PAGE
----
3. Decide on your key performance indicators (KPIs).
  4. Create a set of targets/benchmarks.
  5. Select your target audience and divide into segments.
  6. Analyse and refine. 
Histogram A histogram is one of the most commonly used graphs to show the frequency distribution. The frequency distribution defines how often each different value occurs in the data set, which helps identify categories of causes to select processes to improve. 3 Ways to Draw a Histogram
Control Chart The control chart is a graph used to study how a process changes over time. Data are plotted in time order.  How to Create a Control Chart in Excel
Run Chart A run chart is a line chart of data plotted over time. The data displayed represents some aspect of the output or performance of a manufacturing or other business process.  How to Create a Run Chart in Excel (Free Templates)
Tool What it's used for How to use it / Helpful resources Instructional video
5 Whys 5 Whys is an iterative interrogative technique used to explore the cause-and-effect relationships underlying a particular problem. The primary goal of the technique is to determine the root cause of a defect or problem by repeating the question "Why?" five times.
  1. Invite all affected or touched by the process. 
  2. Ask the first “why?” to the problem statement you are trying to solve.
  3. Continue asking "why"? up to five times. It can be asked less than five, but usually any more than five can get you in the weeds of the issue.  
  4. Assign any action items in need of follow up.
  5. Communicate results to the team.
Fishbone Diagram The fishbone diagram identifies many possible causes for an effect or problem by sorting ideas into useful categories.

What is a Fishbone Diagram or Ishikawa Cause and Effort Diagram?

  1. Brainstorm the major categories of causes of the problem and write the categories as the main "buckets".
  2. Brainstorm all the possible causes of the problem within those buckets.
  3. Continue to ask “why does this happen?"
  4. When the group runs out of ideas, focus on areas that have the most issues to determine a root cause.
Pareto Chart A pareto chart is a type of chart that contains both bars and a line graph, where individual values are represented in descending order by bars, and the cumulative total is represented by the line. Create a Pareto Chart in Excel
Interrelationship Diagram The interrelationship diagram shows cause-and-effect relationships. Its main purpose is to help identify relationships that are not easily recognizable.
  1. Select or define the problem.
  2. Identify issues, influences, or causes.
  3. Determine how they are connected.
  4. Distinguish between causes and symptoms.
  5. Prioritize problem areas discovered.
Design of Experiments Design of experiments (DOE) is defined as a branch of applied statistics that deals with planning, conducting, analyzing, and interpreting controlled tests to evaluate the factors that control the value of a parameter or group of parameters. DOE is a powerful data collection and analysis tool that can be used in a variety of experimental situations. Design of Experiments in Six Sigma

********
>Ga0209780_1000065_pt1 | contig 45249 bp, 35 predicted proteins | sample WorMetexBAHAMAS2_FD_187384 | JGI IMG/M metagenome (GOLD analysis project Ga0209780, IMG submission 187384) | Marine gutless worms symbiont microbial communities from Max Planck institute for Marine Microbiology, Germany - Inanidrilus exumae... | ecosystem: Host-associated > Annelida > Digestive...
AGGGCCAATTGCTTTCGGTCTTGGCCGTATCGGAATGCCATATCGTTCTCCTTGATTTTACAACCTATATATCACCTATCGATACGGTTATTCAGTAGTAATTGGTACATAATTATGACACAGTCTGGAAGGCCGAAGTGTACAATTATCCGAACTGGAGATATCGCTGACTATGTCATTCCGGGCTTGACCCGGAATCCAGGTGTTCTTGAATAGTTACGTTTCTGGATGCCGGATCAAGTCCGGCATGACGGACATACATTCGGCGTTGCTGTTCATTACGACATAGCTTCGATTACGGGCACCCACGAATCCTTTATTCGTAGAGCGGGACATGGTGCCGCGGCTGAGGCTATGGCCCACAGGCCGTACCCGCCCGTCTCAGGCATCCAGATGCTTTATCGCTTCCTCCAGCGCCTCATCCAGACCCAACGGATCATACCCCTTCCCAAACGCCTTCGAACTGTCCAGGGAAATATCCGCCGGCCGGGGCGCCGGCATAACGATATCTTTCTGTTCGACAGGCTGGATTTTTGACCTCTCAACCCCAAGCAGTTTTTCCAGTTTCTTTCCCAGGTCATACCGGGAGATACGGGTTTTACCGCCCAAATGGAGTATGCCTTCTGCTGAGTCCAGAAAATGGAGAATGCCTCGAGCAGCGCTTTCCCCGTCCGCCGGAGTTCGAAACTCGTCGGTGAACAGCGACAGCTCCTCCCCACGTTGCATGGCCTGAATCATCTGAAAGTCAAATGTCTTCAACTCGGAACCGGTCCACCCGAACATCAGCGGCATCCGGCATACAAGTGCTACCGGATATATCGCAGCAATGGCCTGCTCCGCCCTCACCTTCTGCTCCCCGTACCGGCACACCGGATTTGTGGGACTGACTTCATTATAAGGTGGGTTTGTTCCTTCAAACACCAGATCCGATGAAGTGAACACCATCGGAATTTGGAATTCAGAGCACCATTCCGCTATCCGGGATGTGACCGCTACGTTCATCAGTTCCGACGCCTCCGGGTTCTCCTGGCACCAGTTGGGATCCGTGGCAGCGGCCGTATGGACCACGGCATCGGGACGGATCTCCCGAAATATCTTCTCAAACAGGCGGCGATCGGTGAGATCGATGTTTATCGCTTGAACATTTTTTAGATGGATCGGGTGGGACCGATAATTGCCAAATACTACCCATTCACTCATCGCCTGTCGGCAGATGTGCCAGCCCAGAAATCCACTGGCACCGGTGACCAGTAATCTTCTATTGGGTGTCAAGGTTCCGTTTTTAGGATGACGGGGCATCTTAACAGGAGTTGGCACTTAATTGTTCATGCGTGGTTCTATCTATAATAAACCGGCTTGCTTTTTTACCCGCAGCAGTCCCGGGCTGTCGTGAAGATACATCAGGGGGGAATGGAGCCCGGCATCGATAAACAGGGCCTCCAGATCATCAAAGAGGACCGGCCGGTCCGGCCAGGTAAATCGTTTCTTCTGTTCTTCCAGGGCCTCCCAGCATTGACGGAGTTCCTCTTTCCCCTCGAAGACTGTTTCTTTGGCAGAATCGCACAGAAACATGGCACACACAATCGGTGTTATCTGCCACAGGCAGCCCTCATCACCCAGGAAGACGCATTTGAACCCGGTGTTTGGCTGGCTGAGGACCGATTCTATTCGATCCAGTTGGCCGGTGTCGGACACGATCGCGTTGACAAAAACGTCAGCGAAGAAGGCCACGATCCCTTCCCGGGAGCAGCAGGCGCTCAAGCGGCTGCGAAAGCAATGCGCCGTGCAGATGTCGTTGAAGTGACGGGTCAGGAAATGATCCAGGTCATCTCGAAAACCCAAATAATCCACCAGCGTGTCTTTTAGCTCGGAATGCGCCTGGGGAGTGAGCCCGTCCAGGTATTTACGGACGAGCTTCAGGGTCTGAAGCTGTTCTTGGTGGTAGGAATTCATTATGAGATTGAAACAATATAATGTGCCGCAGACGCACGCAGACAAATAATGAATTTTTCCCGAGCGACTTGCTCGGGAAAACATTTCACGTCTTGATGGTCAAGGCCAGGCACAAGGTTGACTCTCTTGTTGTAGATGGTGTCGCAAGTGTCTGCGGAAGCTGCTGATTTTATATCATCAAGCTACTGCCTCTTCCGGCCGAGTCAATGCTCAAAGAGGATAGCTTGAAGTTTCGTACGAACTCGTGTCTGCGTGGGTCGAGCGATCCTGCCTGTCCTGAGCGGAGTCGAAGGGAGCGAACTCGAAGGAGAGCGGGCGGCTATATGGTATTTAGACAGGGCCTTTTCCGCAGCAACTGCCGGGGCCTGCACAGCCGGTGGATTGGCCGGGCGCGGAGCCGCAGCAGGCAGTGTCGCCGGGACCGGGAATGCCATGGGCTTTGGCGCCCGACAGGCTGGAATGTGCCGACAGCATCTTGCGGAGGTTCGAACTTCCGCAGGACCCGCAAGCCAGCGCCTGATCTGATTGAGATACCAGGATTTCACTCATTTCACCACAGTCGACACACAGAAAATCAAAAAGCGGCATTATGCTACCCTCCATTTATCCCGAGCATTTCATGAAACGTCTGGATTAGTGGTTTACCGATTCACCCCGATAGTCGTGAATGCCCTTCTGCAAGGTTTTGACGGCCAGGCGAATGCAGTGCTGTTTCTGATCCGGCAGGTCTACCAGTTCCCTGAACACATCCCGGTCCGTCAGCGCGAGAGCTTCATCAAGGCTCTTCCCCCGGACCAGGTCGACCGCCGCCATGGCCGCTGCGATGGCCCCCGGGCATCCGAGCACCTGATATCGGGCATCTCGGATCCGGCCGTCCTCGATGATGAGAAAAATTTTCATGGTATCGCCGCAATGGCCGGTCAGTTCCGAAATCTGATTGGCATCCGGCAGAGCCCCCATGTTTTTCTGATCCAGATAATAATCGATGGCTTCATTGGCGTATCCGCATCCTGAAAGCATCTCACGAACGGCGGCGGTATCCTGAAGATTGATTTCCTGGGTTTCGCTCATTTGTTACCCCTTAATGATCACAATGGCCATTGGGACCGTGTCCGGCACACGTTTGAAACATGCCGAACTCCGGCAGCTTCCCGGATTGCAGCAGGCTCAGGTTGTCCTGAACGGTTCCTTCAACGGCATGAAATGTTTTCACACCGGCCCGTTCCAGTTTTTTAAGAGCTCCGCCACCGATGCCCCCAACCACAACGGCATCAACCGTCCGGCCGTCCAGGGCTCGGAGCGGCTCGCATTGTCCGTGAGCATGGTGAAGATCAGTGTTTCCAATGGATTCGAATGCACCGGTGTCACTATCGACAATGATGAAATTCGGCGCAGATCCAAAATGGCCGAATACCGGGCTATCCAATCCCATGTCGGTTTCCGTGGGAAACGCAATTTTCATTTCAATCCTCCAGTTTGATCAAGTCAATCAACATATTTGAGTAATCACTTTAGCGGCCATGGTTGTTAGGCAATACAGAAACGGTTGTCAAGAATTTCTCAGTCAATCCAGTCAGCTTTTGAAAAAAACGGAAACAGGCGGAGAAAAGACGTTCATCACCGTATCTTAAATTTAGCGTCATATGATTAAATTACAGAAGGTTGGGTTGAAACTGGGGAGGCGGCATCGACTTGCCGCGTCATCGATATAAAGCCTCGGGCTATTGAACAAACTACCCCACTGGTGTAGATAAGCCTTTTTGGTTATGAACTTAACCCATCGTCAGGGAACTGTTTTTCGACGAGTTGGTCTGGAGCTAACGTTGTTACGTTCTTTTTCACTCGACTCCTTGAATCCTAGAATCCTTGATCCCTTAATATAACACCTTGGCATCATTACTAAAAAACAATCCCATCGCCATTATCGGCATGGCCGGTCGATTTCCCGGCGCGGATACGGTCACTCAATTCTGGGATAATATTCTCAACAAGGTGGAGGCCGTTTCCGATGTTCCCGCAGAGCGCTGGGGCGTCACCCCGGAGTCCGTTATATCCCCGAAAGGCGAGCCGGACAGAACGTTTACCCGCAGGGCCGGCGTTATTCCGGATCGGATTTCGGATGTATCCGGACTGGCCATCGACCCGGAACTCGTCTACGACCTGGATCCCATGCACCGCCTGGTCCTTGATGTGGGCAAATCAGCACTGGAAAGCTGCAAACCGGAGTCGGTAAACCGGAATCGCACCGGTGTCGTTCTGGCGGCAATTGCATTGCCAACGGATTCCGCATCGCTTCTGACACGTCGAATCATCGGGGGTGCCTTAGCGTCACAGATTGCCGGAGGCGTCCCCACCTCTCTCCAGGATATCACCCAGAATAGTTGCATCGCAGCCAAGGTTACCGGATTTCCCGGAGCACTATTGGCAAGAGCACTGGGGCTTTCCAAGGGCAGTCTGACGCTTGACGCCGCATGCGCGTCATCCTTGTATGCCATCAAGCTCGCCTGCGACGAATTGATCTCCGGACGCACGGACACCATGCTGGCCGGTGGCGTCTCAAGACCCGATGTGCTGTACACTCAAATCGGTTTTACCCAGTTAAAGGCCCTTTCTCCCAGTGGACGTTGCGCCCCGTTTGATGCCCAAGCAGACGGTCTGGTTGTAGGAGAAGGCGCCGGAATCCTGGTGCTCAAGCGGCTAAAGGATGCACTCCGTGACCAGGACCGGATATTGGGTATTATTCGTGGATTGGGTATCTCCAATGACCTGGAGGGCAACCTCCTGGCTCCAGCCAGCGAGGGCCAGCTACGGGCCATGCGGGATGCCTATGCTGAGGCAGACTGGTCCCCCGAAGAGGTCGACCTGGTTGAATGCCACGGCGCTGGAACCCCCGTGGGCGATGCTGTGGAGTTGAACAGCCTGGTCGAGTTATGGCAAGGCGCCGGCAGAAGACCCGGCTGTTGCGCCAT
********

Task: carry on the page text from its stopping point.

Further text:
Spaghetti Diagram A spaghetti diagram is used to map physical movement and  defined as a visual representation using a continuous flow line tracing the path of an item or activity through a process.  The continuous flow line enables process teams to identify redundancies in the workflow and opportunities to expedite process flow.
  1. Map the area you want to analyze.
  2. Number everything involved in the process.
  3. Draw lines for every movement within the process.
  4. (optional) Measure the distance between each movement and the time it takes to move from one area to the other.
  5. Analyze your results!
Scatter Plot Diagram A scatter plot (also known as a scatter chart or scatter graph) uses dots to represent values for two different numeric variables. The position of each dot on the horizontal and vertical axis indicates values for an individual data point. Scatter plots are used to observe relationships between variables. What is a Scatter Diagram?
Tool What it's used for How to use it / Helpful resources Instructional video
Solution Mapping Solution mapping is a process tool for idea creation, problem solving, knowledge sharing, and value and strategy processes. It’s a flexible tool that supports a process in which ideas, problems, and dilemmas are tested, solved, and discussed through the involvement of the desired stakeholders.  How to Solve Your Problems Visually Using a Solution Map Introducing the Solution Map
Mind Mapping  Mind mapping is a powerful technique to help you visually develop and organize ideas and information, and see how it all fits together.  A Powerful Approach to Note-Taking
Six Thinking Hats Technique  Six Thinking Hats is a way to understand and explore different types of thinking, by getting you to look at a problem in six different ways while encouraging different perspectives to be shared, seen and discussed as part of the decision making process.
  1. Facilitate the conversation (wearing the blue hat) and have your team brainstorm different ideas within each hat.  
    1. White hat: Present the facts of the problem. 
    2. Green hat: Generate ideas on how the problem can be solved. 
    3. Yellow hat: Evaluate the ideas by listing their benefits. 
    4. Black hat: Evaluate the ideas by listing their drawbacks. 
    5. Red hat: Get everybody's gut feelings about the alternatives. 
    6. Blue hat: Summarize the discussion and agree on conclusions (facilitator).
  2. Review the responses and look for common themes that can be grouped together.
  3. Have your team members vote on the top three to five ideas they would like to discuss further.
5S  5S is a workplace organization method that uses a list of five “S” words. The S’s stand for "sort", "set in order", "shine", "standardize", and "sustain". The purpose is to improve efficiency and eliminate waste. 
  1. Sort/simplify: Go over the area you are 5S-ing and remove all the clutter or items rarely used.
  2. Set in order: Establish locations for tools and materials that support the process. These should be in logical order and in easy locations for all to access.
  3. Shine: Clean and sanitize the workplace.
  4. Standardize: Create processes to keep areas decluttered and clean, such as a regular cleaning or maintenance schedule to help with upkeep.